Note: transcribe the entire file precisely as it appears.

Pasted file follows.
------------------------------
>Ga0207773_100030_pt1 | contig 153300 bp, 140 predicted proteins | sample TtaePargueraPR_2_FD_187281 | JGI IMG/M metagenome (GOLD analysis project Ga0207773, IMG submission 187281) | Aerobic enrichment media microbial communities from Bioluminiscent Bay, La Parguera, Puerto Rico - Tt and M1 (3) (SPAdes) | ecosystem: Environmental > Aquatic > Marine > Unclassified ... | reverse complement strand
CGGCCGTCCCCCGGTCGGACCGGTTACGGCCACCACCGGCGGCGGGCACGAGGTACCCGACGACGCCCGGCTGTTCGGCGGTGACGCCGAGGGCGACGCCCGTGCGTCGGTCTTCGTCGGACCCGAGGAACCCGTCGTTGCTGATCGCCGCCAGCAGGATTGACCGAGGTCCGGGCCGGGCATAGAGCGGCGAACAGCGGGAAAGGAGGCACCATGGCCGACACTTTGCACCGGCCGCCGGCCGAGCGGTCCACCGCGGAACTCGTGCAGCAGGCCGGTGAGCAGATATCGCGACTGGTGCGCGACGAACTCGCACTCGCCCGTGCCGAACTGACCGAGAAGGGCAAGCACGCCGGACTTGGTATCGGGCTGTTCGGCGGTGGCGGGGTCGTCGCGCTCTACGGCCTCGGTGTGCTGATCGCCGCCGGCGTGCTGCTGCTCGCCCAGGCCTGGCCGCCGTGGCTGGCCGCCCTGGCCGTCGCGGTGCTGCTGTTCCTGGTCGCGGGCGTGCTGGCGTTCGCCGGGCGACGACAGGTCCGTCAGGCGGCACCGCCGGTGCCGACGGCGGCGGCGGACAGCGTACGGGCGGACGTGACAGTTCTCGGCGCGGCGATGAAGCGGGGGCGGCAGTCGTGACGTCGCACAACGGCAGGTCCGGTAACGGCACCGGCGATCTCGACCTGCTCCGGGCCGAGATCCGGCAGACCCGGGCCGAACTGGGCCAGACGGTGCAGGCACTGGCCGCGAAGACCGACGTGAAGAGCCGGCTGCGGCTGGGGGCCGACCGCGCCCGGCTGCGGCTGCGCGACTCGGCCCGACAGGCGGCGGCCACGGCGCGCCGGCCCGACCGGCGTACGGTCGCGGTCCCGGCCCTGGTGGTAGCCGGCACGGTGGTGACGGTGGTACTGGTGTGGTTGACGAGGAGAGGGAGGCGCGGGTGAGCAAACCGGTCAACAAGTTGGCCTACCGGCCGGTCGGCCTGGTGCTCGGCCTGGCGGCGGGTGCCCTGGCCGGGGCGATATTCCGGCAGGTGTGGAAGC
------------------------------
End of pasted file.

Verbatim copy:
>Ga0207773_100030_pt1 | contig 153300 bp, 140 predicted proteins | sample TtaePargueraPR_2_FD_187281 | JGI IMG/M metagenome (GOLD analysis project Ga0207773, IMG submission 187281) | Aerobic enrichment media microbial communities from Bioluminiscent Bay, La Parguera, Puerto Rico - Tt and M1 (3) (SPAdes) | ecosystem: Environmental > Aquatic > Marine > Unclassified ... | reverse complement strand
CGGCCGTCCCCCGGTCGGACCGGTTACGGCCACCACCGGCGGCGGGCACGAGGTACCCGACGACGCCCGGCTGTTCGGCGGTGACGCCGAGGGCGACGCCCGTGCGTCGGTCTTCGTCGGACCCGAGGAACCCGTCGTTGCTGATCGCCGCCAGCAGGATTGACCGAGGTCCGGGCCGGGCATAGAGCGGCGAACAGCGGGAAAGGAGGCACCATGGCCGACACTTTGCACCGGCCGCCGGCCGAGCGGTCCACCGCGGAACTCGTGCAGCAGGCCGGTGAGCAGATATCGCGACTGGTGCGCGACGAACTCGCACTCGCCCGTGCCGAACTGACCGAGAAGGGCAAGCACGCCGGACTTGGTATCGGGCTGTTCGGCGGTGGCGGGGTCGTCGCGCTCTACGGCCTCGGTGTGCTGATCGCCGCCGGCGTGCTGCTGCTCGCCCAGGCCTGGCCGCCGTGGCTGGCCGCCCTGGCCGTCGCGGTGCTGCTGTTCCTGGTCGCGGGCGTGCTGGCGTTCGCCGGGCGACGACAGGTCCGTCAGGCGGCACCGCCGGTGCCGACGGCGGCGGCGGACAGCGTACGGGCGGACGTGACAGTTCTCGGCGCGGCGATGAAGCGGGGGCGGCAGTCGTGACGTCGCACAACGGCAGGTCCGGTAACGGCACCGGCGATCTCGACCTGCTCCGGGCCGAGATCCGGCAGACCCGGGCCGAACTGGGCCAGACGGTGCAGGCACTGGCCGCGAAGACCGACGTGAAGAGCCGGCTGCGGCTGGGGGCCGACCGCGCCCGGCTGCGGCTGCGCGACTCGGCCCGACAGGCGGCGGCCACGGCGCGCCGGCCCGACCGGCGTACGGTCGCGGTCCCGGCCCTGGTGGTAGCCGGCACGGTGGTGACGGTGGTACTGGTGTGGTTGACGAGGAGAGGGAGGCGCGGGTGAGCAAACCGGTCAACAAGTTGGCCTACCGGCCGGTCGGCCTGGTGCTCGGCCTGGCGGCGGGTGCCCTGGCCGGGGCGATATTCCGGCAGGTGTGGAAGC